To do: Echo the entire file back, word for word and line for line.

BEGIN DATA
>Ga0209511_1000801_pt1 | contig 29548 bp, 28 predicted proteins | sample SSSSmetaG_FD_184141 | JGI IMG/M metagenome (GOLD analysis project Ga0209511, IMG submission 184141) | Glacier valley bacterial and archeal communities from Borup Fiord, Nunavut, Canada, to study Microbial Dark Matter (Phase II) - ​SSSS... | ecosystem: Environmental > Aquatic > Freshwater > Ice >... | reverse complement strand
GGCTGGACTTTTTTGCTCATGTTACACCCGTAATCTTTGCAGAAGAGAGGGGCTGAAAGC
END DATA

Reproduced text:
>Ga0209511_1000801_pt1 | contig 29548 bp, 28 predicted proteins | sample SSSSmetaG_FD_184141 | JGI IMG/M metagenome (GOLD analysis project Ga0209511, IMG submission 184141) | Glacier valley bacterial and archeal communities from Borup Fiord, Nunavut, Canada, to study Microbial Dark Matter (Phase II) - ​SSSS... | ecosystem: Environmental > Aquatic > Freshwater > Ice >... | reverse complement strand
GGCTGGACTTTTTTGCTCATGTTACACCCGTAATCTTTGCAGAAGAGAGGGGCTGAAAGC